An E-Mail Hoax Exposed

I recently got this email (below).   It is a hoax.  It makes for an amazing story.

I included the email and my comments on this and how to be more critical, and thus more selective, of what you forward to your friends, colleagues and family.

<<start of hoax email>>

These photos were taken inside the Air France A-330 at the moment that the plane was disintegrating about 20,000 feet over the Atlantic.  May their souls rest in peace.
OUR PRAYERS FOR THE PASSENGERS OF AF-447.

MAY THEY REST IN PEACE IN THE KINGDOM OF OUR LORD.
  
Feel so sad for all the passengers including the extraordinary photographer, who kept his cool even in his last moments of life and took this photo.
Hats off to him!!!
 
 
The world saw the disappearance of an A330 Air Frane during a trans Atlantic flight between Rio to Paris. 
Two shots taken inside the plane before it crashed.
Unbelievable! Photos taken inside the aircraft….. 
 
The two photos attached were apparently taken by one of the passengers before the aircraft crashed. The photos were retrieved from the camera's
memory stick. You will never get to see photos like this. In the first photo, there is a gaping hole in the fuselage through which you can see the tailplane
and vertical fin of the aircraft. In the second photo, one of the passengers is being sucked out of the gaping hole. 
 
 
These photos were found in a digital Casio Z750, amidst the remains. Although the camera was destroyed, the Memory Stick was recovered. Investigating
 the serial number of the camera, the owner was identified as Paulo G. Muller, an actor of a theatre for children known in the outskirts of Porto  Alegre.
It can be imagined that he was standing during the turbulence, he managed to take these photos, just seconds after the tail loss the aircraft plunged.
The structural stress probably ripped the engines away, diminishing the falling speed, protecting the electronic equipment but not unfortunately the victims.
Paulo Muller leaves behind two daughters, Bruna and Beatriz. 
            
<end hoax email>>
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My comments on this email follow, along with some hints on being a better Internet citizen.

———- 
see : http://urbanlegends.about.com/library/bl_photos_gol_737_crash.htm        Final Conclusion is way down in this posting. There are several variants mentioned.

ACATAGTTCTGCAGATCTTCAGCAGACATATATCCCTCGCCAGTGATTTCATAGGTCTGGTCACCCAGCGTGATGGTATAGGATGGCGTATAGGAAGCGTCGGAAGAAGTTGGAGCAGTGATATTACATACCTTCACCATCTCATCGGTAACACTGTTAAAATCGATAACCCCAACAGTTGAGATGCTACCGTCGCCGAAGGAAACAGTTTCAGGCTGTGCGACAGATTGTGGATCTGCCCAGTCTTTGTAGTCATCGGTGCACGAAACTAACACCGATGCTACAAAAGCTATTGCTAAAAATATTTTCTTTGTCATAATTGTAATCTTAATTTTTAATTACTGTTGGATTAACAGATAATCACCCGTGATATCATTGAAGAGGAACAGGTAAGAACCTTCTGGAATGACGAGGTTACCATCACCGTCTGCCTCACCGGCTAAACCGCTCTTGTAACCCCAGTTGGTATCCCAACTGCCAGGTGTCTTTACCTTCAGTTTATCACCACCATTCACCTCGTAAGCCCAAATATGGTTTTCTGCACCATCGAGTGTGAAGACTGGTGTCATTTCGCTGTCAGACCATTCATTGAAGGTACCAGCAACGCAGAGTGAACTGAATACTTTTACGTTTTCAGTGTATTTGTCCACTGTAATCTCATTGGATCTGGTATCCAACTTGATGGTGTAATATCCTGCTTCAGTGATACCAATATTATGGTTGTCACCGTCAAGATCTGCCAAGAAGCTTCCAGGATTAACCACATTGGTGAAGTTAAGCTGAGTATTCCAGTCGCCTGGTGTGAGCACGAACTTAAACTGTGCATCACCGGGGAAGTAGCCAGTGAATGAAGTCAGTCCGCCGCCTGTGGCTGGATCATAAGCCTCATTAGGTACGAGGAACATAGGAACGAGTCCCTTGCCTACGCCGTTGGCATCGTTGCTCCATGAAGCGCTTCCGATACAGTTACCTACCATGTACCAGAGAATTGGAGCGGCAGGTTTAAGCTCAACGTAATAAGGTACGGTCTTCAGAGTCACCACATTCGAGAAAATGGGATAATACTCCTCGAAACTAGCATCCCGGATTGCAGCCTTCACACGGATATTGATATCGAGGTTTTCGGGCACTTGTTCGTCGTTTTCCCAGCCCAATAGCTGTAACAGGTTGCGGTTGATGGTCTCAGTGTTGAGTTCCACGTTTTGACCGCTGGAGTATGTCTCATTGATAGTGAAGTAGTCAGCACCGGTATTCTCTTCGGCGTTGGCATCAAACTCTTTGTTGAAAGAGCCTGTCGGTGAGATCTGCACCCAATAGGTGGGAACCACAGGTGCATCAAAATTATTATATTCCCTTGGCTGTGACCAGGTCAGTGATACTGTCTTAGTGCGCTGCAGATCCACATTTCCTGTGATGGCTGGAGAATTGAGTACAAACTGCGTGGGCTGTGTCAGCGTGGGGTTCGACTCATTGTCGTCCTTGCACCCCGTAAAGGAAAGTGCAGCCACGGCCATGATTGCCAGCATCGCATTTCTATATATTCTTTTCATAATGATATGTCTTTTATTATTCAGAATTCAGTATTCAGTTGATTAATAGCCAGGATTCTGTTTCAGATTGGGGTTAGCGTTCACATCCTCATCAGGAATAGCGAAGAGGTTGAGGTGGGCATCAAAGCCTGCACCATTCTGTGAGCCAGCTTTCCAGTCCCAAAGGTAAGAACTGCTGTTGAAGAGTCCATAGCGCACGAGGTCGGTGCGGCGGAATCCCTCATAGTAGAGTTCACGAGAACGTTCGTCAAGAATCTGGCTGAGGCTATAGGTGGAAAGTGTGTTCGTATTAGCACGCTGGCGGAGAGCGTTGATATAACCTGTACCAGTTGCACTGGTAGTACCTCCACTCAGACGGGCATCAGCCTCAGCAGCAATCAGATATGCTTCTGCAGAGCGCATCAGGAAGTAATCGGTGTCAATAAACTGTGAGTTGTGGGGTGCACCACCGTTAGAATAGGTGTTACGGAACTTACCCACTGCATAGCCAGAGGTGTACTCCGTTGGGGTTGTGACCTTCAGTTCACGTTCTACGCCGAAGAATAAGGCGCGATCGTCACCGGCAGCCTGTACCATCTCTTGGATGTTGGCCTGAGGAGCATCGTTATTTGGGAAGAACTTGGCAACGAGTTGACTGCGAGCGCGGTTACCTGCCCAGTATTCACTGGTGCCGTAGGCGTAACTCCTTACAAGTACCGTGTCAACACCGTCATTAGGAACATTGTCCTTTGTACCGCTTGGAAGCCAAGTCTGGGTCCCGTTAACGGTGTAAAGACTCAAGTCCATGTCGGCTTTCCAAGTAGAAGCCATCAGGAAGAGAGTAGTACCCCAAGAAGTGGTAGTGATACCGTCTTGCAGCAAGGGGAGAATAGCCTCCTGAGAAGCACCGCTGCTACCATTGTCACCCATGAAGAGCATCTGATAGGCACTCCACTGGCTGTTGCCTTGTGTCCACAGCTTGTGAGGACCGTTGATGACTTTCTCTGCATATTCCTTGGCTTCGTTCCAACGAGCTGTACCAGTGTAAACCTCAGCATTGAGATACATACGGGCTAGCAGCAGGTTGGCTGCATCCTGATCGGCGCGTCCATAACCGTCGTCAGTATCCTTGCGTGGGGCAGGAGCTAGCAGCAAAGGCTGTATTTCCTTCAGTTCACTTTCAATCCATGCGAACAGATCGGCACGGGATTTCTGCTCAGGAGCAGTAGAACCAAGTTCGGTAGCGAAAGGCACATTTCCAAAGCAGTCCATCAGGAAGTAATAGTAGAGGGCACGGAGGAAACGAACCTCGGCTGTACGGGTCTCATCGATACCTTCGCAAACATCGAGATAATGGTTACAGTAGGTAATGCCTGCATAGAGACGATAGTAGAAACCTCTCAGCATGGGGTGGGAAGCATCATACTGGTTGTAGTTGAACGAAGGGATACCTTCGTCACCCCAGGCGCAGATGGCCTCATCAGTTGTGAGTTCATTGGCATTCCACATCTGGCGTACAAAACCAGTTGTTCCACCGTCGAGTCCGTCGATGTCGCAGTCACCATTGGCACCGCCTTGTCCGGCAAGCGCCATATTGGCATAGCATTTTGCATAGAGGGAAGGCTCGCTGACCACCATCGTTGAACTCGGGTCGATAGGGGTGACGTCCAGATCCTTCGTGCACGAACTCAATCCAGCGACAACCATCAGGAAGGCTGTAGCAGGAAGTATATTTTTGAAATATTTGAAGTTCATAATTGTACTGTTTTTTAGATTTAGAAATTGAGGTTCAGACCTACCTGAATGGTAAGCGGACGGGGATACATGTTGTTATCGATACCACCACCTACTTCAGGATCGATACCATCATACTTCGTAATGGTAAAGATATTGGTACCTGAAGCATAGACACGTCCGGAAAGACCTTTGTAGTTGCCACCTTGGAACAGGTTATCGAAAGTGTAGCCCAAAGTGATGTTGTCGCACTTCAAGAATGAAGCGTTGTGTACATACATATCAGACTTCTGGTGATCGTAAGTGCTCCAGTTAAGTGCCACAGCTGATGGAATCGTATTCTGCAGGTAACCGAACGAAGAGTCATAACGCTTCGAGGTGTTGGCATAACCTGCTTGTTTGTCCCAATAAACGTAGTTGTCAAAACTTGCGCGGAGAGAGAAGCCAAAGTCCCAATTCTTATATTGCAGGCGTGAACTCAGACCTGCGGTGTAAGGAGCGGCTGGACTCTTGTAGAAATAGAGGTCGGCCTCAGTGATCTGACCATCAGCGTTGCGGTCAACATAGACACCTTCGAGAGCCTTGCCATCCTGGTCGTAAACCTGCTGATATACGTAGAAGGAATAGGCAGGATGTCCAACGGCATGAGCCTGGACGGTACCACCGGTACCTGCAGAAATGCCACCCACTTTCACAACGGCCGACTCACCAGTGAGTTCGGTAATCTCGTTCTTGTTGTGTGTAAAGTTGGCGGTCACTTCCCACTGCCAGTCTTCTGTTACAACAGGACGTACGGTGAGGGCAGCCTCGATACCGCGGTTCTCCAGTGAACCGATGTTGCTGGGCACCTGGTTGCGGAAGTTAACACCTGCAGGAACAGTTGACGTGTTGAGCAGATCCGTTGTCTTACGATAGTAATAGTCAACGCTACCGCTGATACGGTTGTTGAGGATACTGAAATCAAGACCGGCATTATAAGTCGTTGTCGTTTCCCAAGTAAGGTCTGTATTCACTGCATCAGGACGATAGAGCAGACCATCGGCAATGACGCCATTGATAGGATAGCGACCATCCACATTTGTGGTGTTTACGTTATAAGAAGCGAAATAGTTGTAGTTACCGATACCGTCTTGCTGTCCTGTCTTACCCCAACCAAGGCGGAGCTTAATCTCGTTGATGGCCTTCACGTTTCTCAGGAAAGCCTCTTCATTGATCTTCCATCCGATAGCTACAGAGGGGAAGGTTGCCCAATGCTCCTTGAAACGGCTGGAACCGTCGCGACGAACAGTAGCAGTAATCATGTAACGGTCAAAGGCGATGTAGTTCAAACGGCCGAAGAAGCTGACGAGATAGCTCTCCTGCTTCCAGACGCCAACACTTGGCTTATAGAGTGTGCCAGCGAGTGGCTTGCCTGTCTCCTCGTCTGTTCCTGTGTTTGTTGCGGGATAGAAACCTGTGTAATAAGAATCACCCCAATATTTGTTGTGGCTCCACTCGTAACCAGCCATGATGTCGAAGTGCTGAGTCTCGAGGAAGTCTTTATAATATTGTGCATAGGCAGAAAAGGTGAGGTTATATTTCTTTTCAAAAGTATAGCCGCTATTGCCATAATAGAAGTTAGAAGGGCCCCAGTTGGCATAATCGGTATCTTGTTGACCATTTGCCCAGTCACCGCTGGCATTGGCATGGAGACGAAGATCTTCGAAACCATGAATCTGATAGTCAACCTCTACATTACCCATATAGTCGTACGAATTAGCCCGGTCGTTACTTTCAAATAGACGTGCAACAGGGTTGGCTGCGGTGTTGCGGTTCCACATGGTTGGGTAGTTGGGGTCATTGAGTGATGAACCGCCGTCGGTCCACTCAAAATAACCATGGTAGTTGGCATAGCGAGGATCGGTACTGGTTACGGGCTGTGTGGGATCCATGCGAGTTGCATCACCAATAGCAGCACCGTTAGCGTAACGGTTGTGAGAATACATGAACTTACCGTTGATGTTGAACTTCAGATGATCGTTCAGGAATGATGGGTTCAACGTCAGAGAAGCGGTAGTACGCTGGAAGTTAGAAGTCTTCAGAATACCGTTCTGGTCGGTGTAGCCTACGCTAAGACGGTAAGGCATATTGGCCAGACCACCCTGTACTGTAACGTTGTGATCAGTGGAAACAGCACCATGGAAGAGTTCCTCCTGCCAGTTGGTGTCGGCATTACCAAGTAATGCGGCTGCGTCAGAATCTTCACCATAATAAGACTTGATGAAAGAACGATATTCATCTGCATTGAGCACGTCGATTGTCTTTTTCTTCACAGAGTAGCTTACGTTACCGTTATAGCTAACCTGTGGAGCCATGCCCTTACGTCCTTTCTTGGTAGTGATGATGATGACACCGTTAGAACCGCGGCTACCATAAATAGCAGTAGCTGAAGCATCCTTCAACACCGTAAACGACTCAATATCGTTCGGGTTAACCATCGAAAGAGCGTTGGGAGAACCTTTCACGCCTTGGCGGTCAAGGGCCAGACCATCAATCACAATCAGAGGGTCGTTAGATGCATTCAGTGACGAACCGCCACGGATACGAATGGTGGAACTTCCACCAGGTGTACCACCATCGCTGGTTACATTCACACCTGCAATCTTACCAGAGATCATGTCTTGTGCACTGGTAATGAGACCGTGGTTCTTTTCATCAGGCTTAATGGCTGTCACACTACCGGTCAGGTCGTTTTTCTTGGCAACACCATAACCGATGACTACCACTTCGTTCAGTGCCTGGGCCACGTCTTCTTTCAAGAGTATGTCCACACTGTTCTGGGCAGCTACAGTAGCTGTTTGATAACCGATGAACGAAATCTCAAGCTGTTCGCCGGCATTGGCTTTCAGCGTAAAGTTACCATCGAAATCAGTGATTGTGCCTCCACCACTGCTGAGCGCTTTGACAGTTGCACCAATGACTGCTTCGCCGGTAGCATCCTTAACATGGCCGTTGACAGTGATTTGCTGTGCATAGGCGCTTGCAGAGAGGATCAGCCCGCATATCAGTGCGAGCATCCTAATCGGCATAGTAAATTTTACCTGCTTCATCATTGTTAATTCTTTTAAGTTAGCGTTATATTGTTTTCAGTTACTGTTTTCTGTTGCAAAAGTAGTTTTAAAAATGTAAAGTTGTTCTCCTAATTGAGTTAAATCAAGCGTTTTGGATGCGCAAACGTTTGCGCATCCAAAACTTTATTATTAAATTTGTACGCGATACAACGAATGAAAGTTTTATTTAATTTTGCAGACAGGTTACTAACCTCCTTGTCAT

The bottom line is this: " The images above are video captures from the pilot episodes of the ABC television series Lost (note the handcuffs worn by the woman
pictured on the left, a character recognizable to viewers of the series as Kate Austen, played by actress Evangeline Lilly). Similar images can be seen in video trailers for the series.
 "


And one might also see http://www.snopes.com/photos/accident/brazil737.asp  Basically the same story as above. 

In General:
http://urbanlegends.about.com/  Seems generally reasonable as a source. ( * note the .about.com ! ! )

My mother told me long ago that her father would say, "Don't believe anything you hear and only half of what you see."
One might over-paraphrase that wise advice something like this: "DON'T BELIEVE ANYTHING you find on the Internet , unless you have a reasonable trust in the

credibility of the story's source." 

I do find that many, if not most, of the stories floating around on the Internet are untrue and/or misleading.  but these tales may still worthy of passing on to others,

for educational, entertainment or amusement value.    I do appreciate a good joke

http://google.com/ is always a good place to start.  I also find http://snopes.com/  to be a good source. http://truthorfiction.com/ is pretty good too. 

If some story is only a few days old or not very widespread, it may not be on the radar of these sources.

You can usually grab a core phrase in the text in question (select and copy), then paste the text into the search at your launching site of choice.
———————————————-

A note on using google's searches:   If the first 5 to 10 results don't look obviously relevant, try putting the text in quotes and submitting the search again to
see if there
are any more promising leads.  I look for results that have urls from one of the generally reliable sources above.

The thing is, the really good stories travel pretty fast and get revived periodically in variant forms.

There are tons of other good sources for story reliability and for anything anyone can imagine. I once came across some dolphin porn (by accident, of course).

When I saw that picture I knew that you could find ANYTHING on the Internet.  Years later I came across some whale porn. The Internet never ceases to amaze me.

If you have Internet sources that you use that you use to research on your favorite topics, I'd love to hear about them.

*IMHO
urbanlegends.com is NOT a reliable launching point. I think this site is NOT a good source. It looks like it is strictly an advertising driven medium. 

Relevance of searches seems almost non-existent.  Many searches will have high ranking results from target.com and such.

If you find this monologue to be useful, pass it on.  But PLEASE don't pass it on unless you believe it to be from a generally reliable source.

Next topic: cc bcc and selective forwarding :)


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